Background: Executive functions (EF) support engagement in goal-directed behaviors, including several health behaviors. Stressful and cognitively demanding events can disrupt EFs and interfere with health behavior, possibly to a greater extent in those with preexisting EF deficits. This study examined the association between preexisting EF deficits and subsequent negative changes in eating patterns, physical activity, sedentariness, and alcohol/substance use during the COVID-19 pandemic. Method: Participants were 374 young adults in a follow-up study of the longitudinal, multisite Study of Early Child Care and Youth Development (SECCYD). Preexisting EF deficits were assessed with the Barkley Deficits in Executive Function Scales-Short Form, and personally impactful negative changes in four health behaviors (physical activity, unhealthy eating, sedentary time, alcohol/substance use) during the COVID-19 pandemic were subsequently assessed with the Epidemic-Pandemic Impacts Inventory. Results: In ordered logistic regression models, higher preexisting total EF deficits were associated with greater negative impactful changes in physical activity and unhealthy eating, independent of sociodemographic variables, obesity, and (as relevant) accelerometer-based physical activity and pre-COVID-19 diet quality. Socioeconomic status moderated the association between total EF deficits and impactful change in alcohol/substance use, with EF deficits linked to greater impactful change in alcohol/substance use only in higher socioeconomic strata. Conclusion: Individuals with preexisting EF deficits appear more vulnerable to the negative impact of the COVID-19 pandemic on several key health behaviors. As the pandemic unfolds, strategies may be needed to identify those with EF deficits (e.g., screening tools) and provide them with tailored support for chronic disease risk reduction.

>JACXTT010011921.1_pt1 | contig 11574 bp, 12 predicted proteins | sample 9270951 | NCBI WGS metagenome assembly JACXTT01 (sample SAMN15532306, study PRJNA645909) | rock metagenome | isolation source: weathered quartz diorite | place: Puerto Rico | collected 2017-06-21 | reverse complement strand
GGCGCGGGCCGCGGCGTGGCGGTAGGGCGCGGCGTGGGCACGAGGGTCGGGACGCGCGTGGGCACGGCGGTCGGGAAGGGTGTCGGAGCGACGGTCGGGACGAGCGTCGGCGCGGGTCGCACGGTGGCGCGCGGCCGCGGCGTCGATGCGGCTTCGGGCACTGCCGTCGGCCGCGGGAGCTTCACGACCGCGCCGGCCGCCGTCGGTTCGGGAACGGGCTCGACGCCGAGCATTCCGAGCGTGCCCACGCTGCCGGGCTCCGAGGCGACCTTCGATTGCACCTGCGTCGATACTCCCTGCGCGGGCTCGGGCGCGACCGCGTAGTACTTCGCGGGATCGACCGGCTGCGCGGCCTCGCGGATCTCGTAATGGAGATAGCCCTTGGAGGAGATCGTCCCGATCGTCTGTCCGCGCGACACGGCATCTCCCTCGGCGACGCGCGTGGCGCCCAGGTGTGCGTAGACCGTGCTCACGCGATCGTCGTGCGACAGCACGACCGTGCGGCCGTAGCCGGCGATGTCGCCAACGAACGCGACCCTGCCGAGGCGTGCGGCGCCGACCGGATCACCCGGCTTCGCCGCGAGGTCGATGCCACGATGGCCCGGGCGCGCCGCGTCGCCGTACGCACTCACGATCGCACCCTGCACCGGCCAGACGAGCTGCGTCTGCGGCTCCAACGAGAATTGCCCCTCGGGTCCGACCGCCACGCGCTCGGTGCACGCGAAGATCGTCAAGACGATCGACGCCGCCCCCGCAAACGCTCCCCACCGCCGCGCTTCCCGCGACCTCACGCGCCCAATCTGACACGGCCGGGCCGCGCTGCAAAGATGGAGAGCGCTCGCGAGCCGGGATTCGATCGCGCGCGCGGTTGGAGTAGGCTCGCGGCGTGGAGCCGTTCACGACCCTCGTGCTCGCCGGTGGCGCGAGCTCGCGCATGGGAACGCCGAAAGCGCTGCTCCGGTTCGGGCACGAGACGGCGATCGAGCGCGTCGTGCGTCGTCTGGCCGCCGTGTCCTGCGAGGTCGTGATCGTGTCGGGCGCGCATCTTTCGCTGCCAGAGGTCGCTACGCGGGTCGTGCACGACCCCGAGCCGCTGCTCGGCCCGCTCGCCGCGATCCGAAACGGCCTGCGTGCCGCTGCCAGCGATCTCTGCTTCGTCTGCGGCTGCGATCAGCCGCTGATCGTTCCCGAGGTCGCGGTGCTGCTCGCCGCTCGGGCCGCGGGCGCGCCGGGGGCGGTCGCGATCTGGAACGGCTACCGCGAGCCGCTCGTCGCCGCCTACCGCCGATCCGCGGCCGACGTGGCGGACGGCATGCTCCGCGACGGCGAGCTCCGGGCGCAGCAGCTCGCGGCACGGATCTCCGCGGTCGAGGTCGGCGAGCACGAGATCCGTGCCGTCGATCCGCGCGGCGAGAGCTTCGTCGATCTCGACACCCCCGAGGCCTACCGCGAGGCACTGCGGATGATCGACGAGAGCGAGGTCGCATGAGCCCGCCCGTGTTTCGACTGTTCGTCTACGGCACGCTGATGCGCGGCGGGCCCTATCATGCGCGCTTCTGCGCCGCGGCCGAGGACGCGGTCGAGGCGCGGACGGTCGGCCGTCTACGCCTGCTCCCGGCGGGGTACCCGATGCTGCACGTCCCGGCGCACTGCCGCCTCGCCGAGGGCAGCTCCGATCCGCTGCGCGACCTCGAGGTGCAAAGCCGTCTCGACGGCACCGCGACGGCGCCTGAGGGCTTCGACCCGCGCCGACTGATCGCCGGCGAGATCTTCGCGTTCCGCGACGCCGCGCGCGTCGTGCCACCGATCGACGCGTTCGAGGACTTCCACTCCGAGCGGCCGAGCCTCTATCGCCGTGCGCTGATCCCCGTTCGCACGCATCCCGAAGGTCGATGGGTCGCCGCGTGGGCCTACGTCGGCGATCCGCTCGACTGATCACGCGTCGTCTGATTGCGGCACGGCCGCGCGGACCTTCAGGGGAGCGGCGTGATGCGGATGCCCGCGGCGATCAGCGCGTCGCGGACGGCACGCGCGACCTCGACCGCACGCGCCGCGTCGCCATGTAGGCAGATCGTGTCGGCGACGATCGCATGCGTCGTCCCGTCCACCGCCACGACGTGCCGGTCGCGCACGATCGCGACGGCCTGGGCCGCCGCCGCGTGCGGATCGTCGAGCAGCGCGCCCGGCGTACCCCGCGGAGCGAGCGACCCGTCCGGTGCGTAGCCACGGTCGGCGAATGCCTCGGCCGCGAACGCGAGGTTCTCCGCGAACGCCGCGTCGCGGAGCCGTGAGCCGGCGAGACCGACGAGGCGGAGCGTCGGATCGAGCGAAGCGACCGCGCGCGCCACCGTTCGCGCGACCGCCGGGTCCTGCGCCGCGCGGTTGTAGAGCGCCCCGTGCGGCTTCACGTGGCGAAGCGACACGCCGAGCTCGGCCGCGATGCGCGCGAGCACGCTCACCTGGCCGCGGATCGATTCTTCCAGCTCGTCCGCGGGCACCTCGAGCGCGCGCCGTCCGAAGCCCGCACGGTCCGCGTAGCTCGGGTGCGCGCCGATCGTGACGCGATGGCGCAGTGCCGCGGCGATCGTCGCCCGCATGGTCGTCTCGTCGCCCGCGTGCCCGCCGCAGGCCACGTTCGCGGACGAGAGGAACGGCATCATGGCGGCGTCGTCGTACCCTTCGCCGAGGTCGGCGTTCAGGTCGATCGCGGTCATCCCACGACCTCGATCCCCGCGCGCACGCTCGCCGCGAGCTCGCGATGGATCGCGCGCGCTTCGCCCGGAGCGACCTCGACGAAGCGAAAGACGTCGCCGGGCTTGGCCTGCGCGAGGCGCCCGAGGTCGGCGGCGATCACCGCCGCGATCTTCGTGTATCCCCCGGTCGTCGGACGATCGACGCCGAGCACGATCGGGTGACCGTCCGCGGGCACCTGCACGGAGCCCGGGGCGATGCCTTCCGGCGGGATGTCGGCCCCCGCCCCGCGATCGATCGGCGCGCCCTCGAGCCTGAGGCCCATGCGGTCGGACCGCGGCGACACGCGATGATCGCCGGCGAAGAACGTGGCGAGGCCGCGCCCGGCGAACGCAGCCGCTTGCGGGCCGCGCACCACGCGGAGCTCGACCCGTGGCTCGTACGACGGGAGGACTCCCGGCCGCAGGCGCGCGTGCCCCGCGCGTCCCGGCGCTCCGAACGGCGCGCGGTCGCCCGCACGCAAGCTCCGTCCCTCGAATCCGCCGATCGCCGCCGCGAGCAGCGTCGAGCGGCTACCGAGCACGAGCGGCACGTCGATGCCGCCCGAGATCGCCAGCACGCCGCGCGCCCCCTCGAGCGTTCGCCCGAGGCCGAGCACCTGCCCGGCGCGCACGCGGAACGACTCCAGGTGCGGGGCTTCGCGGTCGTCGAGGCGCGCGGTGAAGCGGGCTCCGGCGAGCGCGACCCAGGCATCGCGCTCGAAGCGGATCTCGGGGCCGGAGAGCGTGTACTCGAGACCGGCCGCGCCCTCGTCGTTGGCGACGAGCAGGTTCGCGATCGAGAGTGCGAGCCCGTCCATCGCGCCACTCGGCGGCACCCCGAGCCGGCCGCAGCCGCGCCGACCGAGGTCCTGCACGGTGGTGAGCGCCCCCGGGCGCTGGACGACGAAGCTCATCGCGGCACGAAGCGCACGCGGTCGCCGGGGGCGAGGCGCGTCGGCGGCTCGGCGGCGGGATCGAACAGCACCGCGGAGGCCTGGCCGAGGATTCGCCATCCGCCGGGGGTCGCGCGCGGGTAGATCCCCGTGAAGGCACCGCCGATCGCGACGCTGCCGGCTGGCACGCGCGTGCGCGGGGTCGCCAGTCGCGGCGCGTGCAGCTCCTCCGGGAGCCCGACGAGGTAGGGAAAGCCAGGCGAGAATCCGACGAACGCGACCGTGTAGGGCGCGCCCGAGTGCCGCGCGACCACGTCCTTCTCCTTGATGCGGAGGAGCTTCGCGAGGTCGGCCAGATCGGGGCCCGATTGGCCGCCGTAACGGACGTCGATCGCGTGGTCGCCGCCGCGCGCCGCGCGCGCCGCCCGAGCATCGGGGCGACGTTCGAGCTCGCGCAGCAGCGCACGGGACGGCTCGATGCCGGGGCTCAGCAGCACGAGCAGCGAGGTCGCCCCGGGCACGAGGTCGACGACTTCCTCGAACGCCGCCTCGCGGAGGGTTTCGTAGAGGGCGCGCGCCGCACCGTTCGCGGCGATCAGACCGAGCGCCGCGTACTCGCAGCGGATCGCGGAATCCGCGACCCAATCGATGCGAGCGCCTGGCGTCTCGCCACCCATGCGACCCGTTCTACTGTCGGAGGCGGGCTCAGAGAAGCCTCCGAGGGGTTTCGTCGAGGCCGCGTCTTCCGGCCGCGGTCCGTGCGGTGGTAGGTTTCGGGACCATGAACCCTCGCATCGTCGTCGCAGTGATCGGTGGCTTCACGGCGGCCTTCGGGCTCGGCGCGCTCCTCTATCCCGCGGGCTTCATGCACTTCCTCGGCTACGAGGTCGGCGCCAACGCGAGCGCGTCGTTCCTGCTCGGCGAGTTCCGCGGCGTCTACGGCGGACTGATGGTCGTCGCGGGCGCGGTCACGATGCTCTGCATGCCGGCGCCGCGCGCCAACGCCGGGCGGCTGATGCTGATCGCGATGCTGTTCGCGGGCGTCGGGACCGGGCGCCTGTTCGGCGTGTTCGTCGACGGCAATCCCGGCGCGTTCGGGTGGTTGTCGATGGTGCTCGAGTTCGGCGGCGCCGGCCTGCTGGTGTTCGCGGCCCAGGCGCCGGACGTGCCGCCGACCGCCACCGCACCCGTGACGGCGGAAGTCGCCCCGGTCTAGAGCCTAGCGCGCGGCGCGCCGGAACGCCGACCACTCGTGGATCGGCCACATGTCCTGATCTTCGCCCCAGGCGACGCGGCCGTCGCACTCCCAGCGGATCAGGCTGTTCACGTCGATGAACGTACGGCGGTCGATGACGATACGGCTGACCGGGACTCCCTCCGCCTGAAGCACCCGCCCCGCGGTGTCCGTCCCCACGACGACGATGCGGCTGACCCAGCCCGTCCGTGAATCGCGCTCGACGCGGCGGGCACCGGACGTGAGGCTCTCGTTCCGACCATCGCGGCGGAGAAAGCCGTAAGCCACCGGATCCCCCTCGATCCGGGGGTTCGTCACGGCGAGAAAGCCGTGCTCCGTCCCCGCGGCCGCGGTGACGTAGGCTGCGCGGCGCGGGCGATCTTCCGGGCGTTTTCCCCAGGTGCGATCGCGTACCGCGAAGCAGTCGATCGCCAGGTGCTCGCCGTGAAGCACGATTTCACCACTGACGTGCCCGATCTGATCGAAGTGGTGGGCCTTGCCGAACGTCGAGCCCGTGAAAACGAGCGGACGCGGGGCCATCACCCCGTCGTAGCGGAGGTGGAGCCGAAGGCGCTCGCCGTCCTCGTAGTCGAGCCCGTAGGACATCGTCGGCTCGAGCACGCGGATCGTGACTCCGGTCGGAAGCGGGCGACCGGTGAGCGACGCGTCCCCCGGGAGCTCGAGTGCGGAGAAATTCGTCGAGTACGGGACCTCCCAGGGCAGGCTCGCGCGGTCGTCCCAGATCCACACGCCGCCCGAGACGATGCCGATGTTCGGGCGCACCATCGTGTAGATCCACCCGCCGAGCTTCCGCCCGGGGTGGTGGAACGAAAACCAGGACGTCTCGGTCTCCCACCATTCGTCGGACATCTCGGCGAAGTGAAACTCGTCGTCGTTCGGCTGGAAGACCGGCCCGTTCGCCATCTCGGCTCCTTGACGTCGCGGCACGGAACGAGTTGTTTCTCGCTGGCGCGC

Bibliographical noteFunding Information:
This work was supported by the Eunice Kennedy Shriver National Institute of Child Health and Human Development (U10HD025447, R01HD091132) and the National Heart, Lung, and Blood Institute (R01HL130103) at the National Institutes of Health.
© 2021, International Society of Behavioral Medicine.
PubMed: MeSH publication types
- Journal Article